The climate of uncertainty has hit commodities too, with gold futures down 7% yesterday and 22% in the last month. Incidentally, commodity prices going down should indicate that expectations of inflation are not rising.

In conclusion, it seems that financial markets are not uncertain about what the Fed will do and about the Fed's ability to control inflation. Markets are uncertain about what's happening to growth, and what growth rate can be sustained in the near future.

Thursday, June 08, 2006

What's Happening to Stocks?

The Dow Jones Industrial Average closed below the 11,000 threshold for the first time in three month yesterday, June 7, when it hit 10,930.90. According to many in the news business, the drop is due to continued adjustments to bad news about inflation and the U.S. economy after Mr. Bernanke's speech, echoed yesterday by Atlanta FRB President Jack Guynn. Fears of inflation, and forthcoming interest rates increases by the Fed, the story goes, will slow down the economy, and that is driving down stocks (see for example today's commentary of wednesday's markets in the WSJ).

There is something wrong with this analysis. First, as low inflation promotes economic stability and long run performance, investors should greet positively actions taken by the Fed to curb inflation: further rate rises, if needed, would only benefit the economy. So stocks should react positively.

Second, is it really fear of inflation that is driving markets down? How have bonds reacted? Long term bond yields have barely changed in the last two days. The 10-yr note yield closed at 5.02%, and even the three month T-bill closed at 4.81% on monday, from Friday's 4.80%, and at 4.85% yesterday.

So, if we are to find something in Mr. Bernanke's speech that has shaken the markets, what is it? I think stock markets reacted, rationally, to his clear economic analysis of the current state of aggregate supply ---read my previous blog about the analysis. Mr. Bernanke said that there is little doubt that the economy is approaching full capacity utilization, and although productivity will continue to grow, it is unlikely that it will continue to do so at the pace we have observed in the last few years.

If stock prices before the announcement were based on longer lasting sustained growth of the kind we have experienced so far, then adjustment of growth expectations can very well explain the drop in prices. Stock prices are taking Mr. Bernanke's analysis seriously. Now, Mr. Bernanke's warning that we maybe seeing a growth slowdown soon does not mean that the economy is about to experience bad times. It just means that growth may be stabilizing closer to long run levels experienced by the U.S. (think 3% rather than 4% or more). This seems hardly bad news. So it's possible that stock markets did overreact by taking the analysis more negatively than intended by the Fed Chairman. Here I am just speculating though.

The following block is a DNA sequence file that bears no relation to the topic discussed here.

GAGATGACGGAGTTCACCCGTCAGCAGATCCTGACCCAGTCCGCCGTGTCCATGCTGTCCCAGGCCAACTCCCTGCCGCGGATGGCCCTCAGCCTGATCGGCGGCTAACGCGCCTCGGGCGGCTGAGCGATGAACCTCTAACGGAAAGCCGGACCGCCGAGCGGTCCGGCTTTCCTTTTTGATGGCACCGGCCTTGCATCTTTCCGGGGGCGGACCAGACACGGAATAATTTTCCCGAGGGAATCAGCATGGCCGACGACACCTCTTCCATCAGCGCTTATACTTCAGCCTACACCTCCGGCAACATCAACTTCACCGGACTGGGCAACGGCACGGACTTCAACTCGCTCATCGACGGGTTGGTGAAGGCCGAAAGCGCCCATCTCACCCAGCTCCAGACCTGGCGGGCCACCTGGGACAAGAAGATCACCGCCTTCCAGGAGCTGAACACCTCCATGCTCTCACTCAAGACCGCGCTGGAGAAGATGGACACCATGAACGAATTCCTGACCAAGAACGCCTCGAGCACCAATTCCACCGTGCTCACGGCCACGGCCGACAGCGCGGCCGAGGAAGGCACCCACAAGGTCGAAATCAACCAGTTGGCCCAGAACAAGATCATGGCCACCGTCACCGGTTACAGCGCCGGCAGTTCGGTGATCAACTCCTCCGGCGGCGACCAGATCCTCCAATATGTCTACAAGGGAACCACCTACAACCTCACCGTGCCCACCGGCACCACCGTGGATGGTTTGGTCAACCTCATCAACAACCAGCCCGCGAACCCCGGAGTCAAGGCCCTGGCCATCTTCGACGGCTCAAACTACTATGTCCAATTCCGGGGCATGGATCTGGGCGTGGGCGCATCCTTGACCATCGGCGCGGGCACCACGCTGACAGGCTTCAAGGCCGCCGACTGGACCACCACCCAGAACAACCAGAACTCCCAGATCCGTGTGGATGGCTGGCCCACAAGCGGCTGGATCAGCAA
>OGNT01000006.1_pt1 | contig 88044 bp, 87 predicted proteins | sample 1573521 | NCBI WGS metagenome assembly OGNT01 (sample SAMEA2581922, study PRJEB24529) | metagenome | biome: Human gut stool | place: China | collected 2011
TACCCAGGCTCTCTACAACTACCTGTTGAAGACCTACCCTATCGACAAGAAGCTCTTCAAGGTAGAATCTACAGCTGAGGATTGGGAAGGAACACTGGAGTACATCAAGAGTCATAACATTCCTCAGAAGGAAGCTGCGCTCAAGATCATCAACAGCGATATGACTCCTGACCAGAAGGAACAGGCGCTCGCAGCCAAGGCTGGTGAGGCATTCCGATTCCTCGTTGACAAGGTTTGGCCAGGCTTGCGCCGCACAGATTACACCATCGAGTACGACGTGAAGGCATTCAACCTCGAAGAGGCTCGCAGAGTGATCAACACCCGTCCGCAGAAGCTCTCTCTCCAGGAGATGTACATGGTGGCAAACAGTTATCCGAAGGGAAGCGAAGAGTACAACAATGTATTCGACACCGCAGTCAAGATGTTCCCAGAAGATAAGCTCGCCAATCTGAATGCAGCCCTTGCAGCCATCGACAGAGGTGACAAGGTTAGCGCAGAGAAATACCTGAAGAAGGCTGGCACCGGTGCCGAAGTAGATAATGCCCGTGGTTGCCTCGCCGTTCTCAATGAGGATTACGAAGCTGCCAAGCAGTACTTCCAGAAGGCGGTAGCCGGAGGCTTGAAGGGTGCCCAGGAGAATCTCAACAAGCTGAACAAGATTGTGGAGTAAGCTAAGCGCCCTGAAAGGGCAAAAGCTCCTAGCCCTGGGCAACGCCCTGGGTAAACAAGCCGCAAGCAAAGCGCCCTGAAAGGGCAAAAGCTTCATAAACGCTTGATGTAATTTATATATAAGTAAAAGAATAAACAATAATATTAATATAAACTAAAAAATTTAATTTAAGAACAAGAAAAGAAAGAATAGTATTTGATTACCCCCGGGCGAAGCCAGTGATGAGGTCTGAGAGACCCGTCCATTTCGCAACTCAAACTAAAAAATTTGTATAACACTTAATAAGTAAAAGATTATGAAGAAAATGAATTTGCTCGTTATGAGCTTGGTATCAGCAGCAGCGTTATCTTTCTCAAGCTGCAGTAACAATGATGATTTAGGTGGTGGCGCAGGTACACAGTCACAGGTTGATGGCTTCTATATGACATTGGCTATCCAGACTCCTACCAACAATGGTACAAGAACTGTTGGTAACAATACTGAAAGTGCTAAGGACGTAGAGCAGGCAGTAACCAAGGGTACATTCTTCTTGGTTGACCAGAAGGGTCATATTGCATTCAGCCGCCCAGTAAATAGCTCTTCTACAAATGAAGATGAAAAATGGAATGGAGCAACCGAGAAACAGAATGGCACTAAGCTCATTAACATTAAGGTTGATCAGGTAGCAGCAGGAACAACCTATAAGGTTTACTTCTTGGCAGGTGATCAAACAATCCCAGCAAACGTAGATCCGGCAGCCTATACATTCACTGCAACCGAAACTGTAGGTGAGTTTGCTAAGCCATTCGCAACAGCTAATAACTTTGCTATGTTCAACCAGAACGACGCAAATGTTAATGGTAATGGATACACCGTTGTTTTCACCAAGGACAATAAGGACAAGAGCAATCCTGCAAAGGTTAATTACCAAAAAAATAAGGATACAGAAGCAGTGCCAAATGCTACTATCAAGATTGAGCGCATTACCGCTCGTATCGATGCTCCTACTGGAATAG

One final thought about inflation. With the economy stabilizing at a lower growth rate, it is natural that money supply should grow less rapidly, otherwise there would be to many dollar bills chasing to few goods to buy, which would spur inflation. Thus the need to raise rates a little. It seems investors should be confident about future Fed policy, as bond traders seem to be showing.

What's your take?

Wednesday, June 07, 2006

What's your take on interest rates?

In a public appearance on Monday, Fed chairman Ben Bernanke highlighted the state of the economy and, according to the media, sent down the DJIA by 1.77%.

What did he say about the economy? And what's the relevance of his comments for future interest rate policy? I am going to review his comments and take a stand on the next target for the federal funds rate.

Bernanke aknowledged the robust (i.e. above trend) growth of the U.S. economy during the past three years and attibuted it mostly to advances in productivity and increase in the labor force ---underlying fundamentals. But then he stated:

" While we cannot ascertain the precise rate of resource utilization that the economy can sustain, we have little doubt that after three years of above trend growth, slack has been substantially reduced."